Concert on ice explores toxic racial stereotypes


Rarely have any of us taken the opportunity to explore or understand the complexities of racial and cultural identity and how our history of toxic social conditioning has perpetuated stereotypes that have stigmatized or “branded” individuals who are of color and helped define our perceptions of self.

If any of us have had an opportunity to explore the constructs of racial and cultural identity, it has probably been in the classroom. Today, that classroom is being transformed into a more unique venue – the ice rink.

For two nights only – September 17 and 18 at 7:30 pm – “Being Branded,” a one-of-a-kind cultural education concert on ice, will take audiences on a journey to understand the stereotyping, or “branding,” that has occurred in our history and educate us on how to move beyond these barriers.

The concert will use the fusion of modern dance and ice skating as a way to perform powerful, poignant stories that highlight how toxic self-beliefs have played and continue to play a destructive role in our lives. A team of competitive, professional and amateur ice skaters of color will perform slow, steady, graceful modern and African-based dance movements, creating a performance on ice that depicts the struggles and survival of people of color.

“Being Branded” is like no other concert on ice. It’s made up of an entire team of performers who are of color. The skaters’ ancestries include East Indian, Puerto Rican and African American. Additionally, the project director and choreographer is African American.

Deneane Richburg, the project director and choreographer, is a Twin Cities native who has spent a great deal of time nurturing “Being Branded” and developing the concert into what it is today. Rohene Ward, also a Twin Cities native, is of Puerto Rican descent and is the 2004 Puerto Rican Senior National Champion, a six-time U.S. national competitor, and an international competitor.

Ami Parekh, of East Indian descent, is a former competitive skater who recently represented India at the World Championships. She brings the traditional Indian dress and form, known as Bharatanatyam, to the ice.

Hamidah Ahmad is a 1999 Intermediate Regional Champion, a Junior Nationals competitor, and a cast member of Disney on Ice: High School Musical and A Disneyland Adventure. Quinton Clemons, an African American, is a strikingly powerful aerial dancer who has also been a cast member of Disney on Ice: High School Musical.

“One reason the Minnesota Black Chamber of Commerce is lending its support to this effort is because of the detailed way the subject of racial identity is performed by an entire cast of color,” says Lea Hargett, vice president of the Minnesota Black Chamber of Commerce. “Also, the topic is presented as a learning tool for the audience.”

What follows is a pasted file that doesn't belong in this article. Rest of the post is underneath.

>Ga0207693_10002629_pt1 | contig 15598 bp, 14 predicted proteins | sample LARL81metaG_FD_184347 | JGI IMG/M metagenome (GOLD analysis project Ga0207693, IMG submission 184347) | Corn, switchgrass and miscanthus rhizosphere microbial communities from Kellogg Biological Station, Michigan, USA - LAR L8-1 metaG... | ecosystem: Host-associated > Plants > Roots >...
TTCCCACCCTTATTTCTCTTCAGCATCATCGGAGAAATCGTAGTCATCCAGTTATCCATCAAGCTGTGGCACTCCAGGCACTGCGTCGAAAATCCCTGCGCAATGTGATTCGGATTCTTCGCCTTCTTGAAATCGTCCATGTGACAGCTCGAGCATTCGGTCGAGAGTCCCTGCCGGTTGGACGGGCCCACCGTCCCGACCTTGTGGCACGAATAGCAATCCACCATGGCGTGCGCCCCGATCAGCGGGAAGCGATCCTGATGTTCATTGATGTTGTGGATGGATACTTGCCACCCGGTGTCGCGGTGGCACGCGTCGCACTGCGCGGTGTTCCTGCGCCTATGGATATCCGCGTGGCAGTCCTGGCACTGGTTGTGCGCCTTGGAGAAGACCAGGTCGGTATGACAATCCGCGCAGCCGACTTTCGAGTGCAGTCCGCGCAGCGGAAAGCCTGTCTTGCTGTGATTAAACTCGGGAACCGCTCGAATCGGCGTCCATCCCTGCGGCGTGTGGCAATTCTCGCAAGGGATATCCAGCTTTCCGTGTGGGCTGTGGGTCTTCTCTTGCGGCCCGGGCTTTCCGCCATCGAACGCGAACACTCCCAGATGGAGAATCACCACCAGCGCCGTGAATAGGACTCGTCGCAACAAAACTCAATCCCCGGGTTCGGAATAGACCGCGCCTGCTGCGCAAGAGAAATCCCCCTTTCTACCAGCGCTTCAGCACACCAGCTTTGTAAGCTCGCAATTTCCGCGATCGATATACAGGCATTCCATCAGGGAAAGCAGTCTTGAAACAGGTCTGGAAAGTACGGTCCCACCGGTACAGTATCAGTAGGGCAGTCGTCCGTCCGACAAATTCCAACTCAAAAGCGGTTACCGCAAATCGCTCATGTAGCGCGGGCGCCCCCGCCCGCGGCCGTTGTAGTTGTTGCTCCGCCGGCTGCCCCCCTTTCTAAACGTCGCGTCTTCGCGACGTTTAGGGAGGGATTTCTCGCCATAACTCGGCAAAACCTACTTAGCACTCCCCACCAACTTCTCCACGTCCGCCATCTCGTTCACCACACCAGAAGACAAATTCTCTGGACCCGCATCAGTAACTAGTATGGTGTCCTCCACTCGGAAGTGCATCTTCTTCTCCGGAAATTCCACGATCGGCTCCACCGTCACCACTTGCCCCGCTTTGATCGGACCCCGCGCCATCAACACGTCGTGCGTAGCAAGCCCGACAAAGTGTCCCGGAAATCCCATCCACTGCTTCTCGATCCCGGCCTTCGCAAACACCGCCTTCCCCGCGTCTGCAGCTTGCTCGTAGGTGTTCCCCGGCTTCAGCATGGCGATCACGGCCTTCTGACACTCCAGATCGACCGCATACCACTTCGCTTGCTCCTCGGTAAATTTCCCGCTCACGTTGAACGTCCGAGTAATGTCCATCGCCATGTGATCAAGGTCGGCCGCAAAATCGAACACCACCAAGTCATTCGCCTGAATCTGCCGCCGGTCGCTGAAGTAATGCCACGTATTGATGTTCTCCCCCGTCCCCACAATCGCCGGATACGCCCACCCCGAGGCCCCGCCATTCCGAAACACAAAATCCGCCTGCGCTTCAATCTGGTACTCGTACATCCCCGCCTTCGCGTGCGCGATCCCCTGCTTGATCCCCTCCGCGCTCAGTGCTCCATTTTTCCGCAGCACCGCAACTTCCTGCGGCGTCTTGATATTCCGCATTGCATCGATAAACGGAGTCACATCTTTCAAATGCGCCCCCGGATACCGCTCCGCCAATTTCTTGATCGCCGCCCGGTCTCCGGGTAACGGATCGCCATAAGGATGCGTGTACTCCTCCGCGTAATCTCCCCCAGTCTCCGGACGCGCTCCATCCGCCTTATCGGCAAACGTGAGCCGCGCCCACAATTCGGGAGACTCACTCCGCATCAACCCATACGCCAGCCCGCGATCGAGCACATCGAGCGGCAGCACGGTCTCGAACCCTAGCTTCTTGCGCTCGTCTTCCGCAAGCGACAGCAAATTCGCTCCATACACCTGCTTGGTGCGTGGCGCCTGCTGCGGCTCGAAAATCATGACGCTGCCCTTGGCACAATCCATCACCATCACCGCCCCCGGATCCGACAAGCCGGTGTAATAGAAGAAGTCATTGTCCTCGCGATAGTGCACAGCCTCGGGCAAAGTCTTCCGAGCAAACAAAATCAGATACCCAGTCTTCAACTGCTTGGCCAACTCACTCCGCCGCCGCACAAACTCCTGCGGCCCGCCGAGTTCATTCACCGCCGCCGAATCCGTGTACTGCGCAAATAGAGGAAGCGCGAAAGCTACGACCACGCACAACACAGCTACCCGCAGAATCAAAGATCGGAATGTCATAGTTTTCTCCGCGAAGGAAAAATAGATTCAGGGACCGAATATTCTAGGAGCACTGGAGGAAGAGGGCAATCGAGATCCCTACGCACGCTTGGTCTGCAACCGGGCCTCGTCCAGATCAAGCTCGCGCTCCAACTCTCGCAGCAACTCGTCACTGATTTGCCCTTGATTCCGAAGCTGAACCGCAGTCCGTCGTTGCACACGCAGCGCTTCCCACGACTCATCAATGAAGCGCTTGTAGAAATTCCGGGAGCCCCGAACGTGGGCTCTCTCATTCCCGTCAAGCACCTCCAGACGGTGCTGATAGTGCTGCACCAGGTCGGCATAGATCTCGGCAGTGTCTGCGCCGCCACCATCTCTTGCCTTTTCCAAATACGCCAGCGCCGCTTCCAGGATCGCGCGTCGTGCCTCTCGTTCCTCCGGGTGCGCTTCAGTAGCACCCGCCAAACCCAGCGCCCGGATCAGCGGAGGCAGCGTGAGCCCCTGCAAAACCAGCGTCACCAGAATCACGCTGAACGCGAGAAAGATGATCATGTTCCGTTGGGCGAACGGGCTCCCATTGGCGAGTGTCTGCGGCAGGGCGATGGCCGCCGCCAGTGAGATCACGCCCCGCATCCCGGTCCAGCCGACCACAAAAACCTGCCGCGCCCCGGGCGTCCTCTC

One of the many pieces performed is “Aunt Sara’s Escape,” which highlights the objectification and visual exploitation of Saartije Baartman, a South African Khoi Khoi, woman during the early 1800s. Another piece performed is “What Kind of Slave Are You?” which takes audiences on a journey through our oppressive history.

All of the pieces in this concert encourage adults and students to explore the process of identity formation and re-evaluate the sources of their core beliefs and perspectives. For instance, the piece titled “Aunt Sara’s Escape” allows audiences to witness our own self-destruction (as individuals and as a people) when we allow an oppressive society to subjugate us.

In addition to the two evening performances, a free daytime performance for high school students is taking place on September 17 from 9:30 am to noon at Ridder Ice Arena. Students from approximately six metro area high schools will attend the concert on ice and begin to explore the personal politics of race, identity and culture. Following the concert, students will be engaged in a post-concert discussion that will include the cast, helping students learn to identify toxic conditioning and stop its impact.

“The concert has the potential to lead adults and students on a very personal journey,” says Richburg. “It can serve to raise the level of racial awareness and make all involved more cognizant of the types of toxic conditioning that impact our daily lives. During the post-concert discussions, steps to move forward beyond these stereotypes will be addressed.”

To help students grasp the complex issues of race, culture and identity, Richburg has developed a curriculum specifically designed for high school students. The curriculum explores how some of the toxic self-beliefs may have developed by engaging students in activities that investigate how each defines themselves as opposed to how we are defined by society.

The concert’s additional sponsors include General Mills, Inc., the Minnesota State Arts Board, Xcel Energy, American Family Insurance, the National Black MBA Association-Twin Cities Chapter, the Midwest Minority Supplier Diversity Council (MMSDC) and the University of Minnesota’s Office of Business and Community Economic Development.

“Being Branded” is set for a two-night run September 17 and 18 at 7:30 pm at Ridder Ice Arena on the University of Minnesota campus, 1901 4th Street SE in Minneapolis. Tickets for each performance are $25 for adults and $12 for students.

Tickets for the evening performances on September 17 and 18 are still available. To purchase tickets, visit www.mbcc, or contact Ashley at 651-777-9119.

For any questions regarding “Being Branded,” including the classroom curriculum, the morning performance for the students, or the evening performances on the September 17 and 18, contact Ashley at 651-777-9119 or email

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